The muscular system works to control the movement of our body and internal organs. Muscle tissue contains something called muscle fibers.

Muscle fibers consist of a single muscle cell. They help to control the physical forces within the body. When grouped together, they can facilitate organized movement of your limbs and tissues.

There are several types of muscle fiber, each with different characteristics. Keep reading to learn more about these different types, what they do, and more.

You have three types of muscle tissue in your body. These include:

Each of these types of muscle tissue has muscle fibers. Let’s take a deeper dive into the muscle fibers in each type of muscle tissue.

Skeletal muscle

Each one of your skeletal muscles is made up of hundreds to thousands of muscle fibers that are tightly wrapped together by connective tissue.

Each muscle fiber contains smaller units made up of repeating thick and thin filaments. This causes the muscle tissue to be striated, or have a striped appearance.

Skeletal muscle fibers are classified into two types: type 1 and type 2. Type 2 is further broken down into subtypes.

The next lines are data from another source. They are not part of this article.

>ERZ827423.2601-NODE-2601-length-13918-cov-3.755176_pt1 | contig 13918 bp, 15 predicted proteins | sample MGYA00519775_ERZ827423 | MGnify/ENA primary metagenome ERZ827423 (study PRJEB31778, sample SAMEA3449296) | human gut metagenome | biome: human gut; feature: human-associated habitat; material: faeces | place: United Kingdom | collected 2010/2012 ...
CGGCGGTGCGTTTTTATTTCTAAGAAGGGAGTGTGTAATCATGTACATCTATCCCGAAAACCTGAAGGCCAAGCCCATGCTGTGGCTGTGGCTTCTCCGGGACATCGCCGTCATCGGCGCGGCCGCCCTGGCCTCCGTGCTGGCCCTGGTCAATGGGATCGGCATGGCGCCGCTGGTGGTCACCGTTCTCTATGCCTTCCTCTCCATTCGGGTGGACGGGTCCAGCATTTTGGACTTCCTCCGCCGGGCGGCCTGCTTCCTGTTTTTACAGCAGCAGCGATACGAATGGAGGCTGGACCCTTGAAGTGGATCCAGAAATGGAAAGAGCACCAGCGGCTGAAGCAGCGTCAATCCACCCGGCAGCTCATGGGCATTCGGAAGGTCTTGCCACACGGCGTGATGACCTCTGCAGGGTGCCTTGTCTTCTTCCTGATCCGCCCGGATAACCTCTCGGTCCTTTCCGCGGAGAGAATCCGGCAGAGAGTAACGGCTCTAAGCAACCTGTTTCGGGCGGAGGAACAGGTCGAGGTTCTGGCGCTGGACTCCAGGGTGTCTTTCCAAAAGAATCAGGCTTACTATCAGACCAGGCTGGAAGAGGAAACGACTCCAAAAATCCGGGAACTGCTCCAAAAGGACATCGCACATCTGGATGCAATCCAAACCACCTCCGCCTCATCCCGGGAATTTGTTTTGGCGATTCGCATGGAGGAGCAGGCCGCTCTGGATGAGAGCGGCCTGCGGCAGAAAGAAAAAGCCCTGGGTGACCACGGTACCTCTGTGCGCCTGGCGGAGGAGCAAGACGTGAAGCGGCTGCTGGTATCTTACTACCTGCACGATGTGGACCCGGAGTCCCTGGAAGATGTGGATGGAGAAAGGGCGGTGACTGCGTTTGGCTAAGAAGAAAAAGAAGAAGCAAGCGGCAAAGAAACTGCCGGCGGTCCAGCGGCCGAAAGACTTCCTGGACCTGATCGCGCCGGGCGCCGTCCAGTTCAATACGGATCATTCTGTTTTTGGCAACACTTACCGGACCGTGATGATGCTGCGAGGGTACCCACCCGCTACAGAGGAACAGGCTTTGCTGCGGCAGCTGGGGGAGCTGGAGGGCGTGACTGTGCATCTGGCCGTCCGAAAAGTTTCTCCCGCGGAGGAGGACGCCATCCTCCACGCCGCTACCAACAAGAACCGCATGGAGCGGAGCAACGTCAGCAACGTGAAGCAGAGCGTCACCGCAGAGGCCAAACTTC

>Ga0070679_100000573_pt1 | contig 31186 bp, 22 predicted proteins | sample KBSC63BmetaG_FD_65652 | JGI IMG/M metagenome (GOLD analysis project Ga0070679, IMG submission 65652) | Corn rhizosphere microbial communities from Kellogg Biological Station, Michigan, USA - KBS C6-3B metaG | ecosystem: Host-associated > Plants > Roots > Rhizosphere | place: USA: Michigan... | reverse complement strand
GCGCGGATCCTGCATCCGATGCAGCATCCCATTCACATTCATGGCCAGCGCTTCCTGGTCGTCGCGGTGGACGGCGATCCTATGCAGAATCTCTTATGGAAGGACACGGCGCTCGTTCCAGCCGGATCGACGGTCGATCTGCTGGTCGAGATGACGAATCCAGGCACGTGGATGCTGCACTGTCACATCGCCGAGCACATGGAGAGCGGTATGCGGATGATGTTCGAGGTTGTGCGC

• Type 1. These fibers utilize oxygen to generate energy for movement. Type 1 fibers have a higher density of energy-generating organelles called mitochondria. This makes them dark.
  • Type 2A. Like type 1 fibers, type 2A fibers can also use oxygen to generate energy for movement. However, they contain less mitochondria, making them light.
  • Type 2B. Type 2B fibers don’t use oxygen to generate energy. Instead, they store energy that can be used for short bursts of movement. They contain even less mitochondria than type 2A fibers and appear white.

Smooth muscle

Unlike skeletal muscles, smooth muscles aren’t striated. Their more uniform appearance gives them their name.

Smooth muscle fibers have an oblong shape, much like a football. They’re also thousands of times shorter than skeletal muscle fibers.

Cardiac muscle

Similar to skeletal muscles, cardiac muscles are striated. They’re only found in the heart. Cardiac muscle fibers have some unique features.

Cardiac muscle fibers have their own rhythm. Special cells, called pacemaker cells, generate the impulses that cause cardiac muscle to contract. This typically happens at a constant pace, but can also speed up or slow down as necessary.